If you were unable to attend the debate we held on campus a few weeks ago, we have good news! The debate is now available online. It featured Dr. Eike-Henner Kluge – professor of philosophy at the University of Victoria, and Ms. Stephanie Gray representing The Canadian Centre for Bio-Ethical Reform. Please watch and share 🙂 https://www.youtube.com/watch?v=AWGxFs-T3yI

Avatar Hilda Sweck

Fine. Whenever a woman gets pregnant, we will immediately do a C-section to remove the fetus/embryo from her body, because it is a) stalking her, b) sexually asualting her c) stealing from her, and d) inhabiting her body against her will. After all, we wouldn’t allow a human to walk around stuck inside of another human’s body.
Then, the fetus will die, because it has no capacity for life outside of the woman’s body. Fetuses are not people.

Avatar Jon

My only question: Who did the protesters expect to be moved by repeated chants of “no-de-bate”? The “message” that was given was that the group can’t tolerate the existence of opposing views. Everyone knows there are people on both sides. We get it, you exist. Now let us listen to to professionals present both sides so we can make up our own minds on the basis of rational reflection, rather than mob chants.

I was impressed with the apparently unanimous annoyance that the crowd responded with. Great debate on the whole, though–UVic needs more of these. Controversial debate topics are the most engaging, and last night UVic demonstrated that the majority of us are mature enough to handle it.

Avatar Justin D. Whitehead

I’m pro-choice, and a feminist. However, I too found the protesters to be absolutely ridiculous. They alternated between chanting “FREE SPEECH FREE SPEECH” and “NO DEBATE NO DEBATE” all the while failing to realize the hypocrisy of their own protests.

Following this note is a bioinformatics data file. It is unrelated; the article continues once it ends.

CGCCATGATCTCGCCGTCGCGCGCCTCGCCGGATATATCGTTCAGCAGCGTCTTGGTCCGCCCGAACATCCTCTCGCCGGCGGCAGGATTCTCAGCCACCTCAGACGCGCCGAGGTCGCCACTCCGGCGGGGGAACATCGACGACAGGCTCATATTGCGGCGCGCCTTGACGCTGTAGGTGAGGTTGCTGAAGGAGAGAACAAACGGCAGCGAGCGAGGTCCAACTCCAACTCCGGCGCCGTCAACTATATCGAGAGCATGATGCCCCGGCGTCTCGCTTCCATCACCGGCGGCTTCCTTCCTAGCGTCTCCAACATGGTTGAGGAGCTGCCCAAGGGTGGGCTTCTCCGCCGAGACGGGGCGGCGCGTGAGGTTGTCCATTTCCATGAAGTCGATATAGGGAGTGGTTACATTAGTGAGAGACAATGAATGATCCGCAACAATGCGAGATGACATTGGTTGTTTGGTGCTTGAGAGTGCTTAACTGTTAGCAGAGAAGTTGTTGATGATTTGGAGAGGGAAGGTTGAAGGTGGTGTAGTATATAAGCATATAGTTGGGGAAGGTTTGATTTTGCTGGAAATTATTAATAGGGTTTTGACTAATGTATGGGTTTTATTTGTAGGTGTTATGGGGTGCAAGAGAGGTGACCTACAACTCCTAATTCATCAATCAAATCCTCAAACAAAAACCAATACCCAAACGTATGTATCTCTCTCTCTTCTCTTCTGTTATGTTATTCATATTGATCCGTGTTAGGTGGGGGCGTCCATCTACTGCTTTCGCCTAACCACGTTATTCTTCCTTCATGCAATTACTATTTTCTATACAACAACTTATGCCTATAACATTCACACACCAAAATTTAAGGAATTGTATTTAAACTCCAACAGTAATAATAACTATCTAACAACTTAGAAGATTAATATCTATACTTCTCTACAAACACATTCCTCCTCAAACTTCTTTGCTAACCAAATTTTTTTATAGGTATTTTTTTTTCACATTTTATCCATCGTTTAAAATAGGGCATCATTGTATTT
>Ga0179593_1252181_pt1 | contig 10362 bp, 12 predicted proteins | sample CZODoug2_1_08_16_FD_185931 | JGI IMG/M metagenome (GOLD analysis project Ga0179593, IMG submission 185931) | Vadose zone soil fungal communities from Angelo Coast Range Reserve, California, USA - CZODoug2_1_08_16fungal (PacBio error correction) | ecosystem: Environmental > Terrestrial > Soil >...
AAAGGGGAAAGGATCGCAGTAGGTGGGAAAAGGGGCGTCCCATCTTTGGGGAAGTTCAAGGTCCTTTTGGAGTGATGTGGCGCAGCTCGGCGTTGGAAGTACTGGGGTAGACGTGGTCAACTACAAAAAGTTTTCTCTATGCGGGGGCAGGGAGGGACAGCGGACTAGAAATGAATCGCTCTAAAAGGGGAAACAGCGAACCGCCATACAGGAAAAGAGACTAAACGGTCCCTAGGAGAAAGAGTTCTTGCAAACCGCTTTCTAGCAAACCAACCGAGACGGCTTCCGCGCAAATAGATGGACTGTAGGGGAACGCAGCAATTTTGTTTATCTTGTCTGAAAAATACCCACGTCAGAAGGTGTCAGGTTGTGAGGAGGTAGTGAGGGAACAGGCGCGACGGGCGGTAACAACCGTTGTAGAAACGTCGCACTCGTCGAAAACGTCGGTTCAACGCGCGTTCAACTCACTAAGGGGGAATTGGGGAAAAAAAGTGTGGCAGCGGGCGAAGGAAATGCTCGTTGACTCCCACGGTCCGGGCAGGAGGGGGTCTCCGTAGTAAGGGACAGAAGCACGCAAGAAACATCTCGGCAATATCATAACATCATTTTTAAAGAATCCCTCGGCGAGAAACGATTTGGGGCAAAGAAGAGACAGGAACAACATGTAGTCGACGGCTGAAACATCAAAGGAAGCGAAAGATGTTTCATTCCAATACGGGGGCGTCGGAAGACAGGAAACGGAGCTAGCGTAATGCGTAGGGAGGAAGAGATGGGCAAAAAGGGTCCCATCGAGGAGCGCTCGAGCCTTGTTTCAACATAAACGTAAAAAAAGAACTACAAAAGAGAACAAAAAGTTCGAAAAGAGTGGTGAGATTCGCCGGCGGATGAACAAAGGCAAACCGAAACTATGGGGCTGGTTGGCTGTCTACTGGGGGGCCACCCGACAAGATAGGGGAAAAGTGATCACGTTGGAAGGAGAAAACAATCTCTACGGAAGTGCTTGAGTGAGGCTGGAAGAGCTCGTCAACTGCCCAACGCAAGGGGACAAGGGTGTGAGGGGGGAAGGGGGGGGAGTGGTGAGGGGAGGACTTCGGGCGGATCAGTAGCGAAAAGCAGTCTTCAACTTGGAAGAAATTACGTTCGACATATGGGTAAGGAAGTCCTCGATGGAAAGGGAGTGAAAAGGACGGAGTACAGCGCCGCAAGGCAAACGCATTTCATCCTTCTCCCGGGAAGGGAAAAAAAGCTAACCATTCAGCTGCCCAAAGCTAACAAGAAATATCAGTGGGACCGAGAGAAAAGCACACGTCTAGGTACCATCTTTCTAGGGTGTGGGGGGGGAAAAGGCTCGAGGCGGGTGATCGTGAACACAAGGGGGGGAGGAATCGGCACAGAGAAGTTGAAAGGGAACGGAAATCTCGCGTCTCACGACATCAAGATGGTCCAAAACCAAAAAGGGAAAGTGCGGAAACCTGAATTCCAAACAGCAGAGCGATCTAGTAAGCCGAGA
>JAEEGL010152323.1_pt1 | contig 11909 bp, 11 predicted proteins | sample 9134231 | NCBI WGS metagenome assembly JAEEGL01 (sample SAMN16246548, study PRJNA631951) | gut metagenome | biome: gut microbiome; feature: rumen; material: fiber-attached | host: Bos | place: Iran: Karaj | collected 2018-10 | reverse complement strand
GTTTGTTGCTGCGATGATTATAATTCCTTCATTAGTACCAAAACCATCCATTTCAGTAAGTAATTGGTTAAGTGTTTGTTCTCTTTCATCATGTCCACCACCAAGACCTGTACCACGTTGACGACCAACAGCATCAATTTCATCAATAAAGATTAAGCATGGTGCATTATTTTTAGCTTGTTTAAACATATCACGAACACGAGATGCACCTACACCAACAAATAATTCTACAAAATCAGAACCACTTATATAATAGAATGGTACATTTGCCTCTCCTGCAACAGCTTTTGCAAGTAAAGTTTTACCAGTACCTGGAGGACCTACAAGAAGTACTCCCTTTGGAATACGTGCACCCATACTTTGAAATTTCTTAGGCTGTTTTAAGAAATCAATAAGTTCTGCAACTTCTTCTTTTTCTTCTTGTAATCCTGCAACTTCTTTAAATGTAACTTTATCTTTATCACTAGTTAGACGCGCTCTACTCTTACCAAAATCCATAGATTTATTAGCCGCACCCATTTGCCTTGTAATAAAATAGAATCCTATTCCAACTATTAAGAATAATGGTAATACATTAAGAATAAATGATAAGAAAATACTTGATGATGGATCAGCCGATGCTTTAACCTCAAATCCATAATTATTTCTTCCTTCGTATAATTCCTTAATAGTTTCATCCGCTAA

Yes it was their right to protest the event, but they should have left after they had made their point. Shutting down free speech is not respectful of free speech, nor is it respectful of a pro-choice position.

I was pleasantly surprised at how neutral the Youth Protecting Youth group was in hosting the debate. They even had a “free speech” wall in which they allowed ALL people, pro-choice or pro-life, to post their opinions on the matter beforehand.

As for the debate itself, Kluge clearly won the day. Gray had a great deal of holes in her argument. Kluge pointed out these holes, but she refused to address the issues or answer the questions he asked.

Avatar Noah

I regrettably had to leave after the opening speech by Gray so I’m unclear as to what line of argument Kluge pursued. Did anything stand out, Justin?

Avatar Justin D. Whitehead

Well Gray pursued an argument based on the United Nations Declaration of Universal Human Rights. She made several key errors in its application however. The Declarations specifies clearly that it applies to BORN human beings, and it endows said rights to individuals capable of reason and conscience.

To the issue of BORN human beings, she simply skirted the issue and said that it ‘could’ apply to pre-born as well. Completely defeating her own argument which hinged entirely on that document.

Kluge noted several times that a Zygote has only the potential to eventually possess the capacity for reason and conscience, but that a possibility of X does not equal X.

Gray ignored this argument as well and simply focused on the term “human beings” ignoring both the part about capacities, and having been born. In this, her own argument was torpedoed simply by reading the first sentence of the document she’d based her argument on.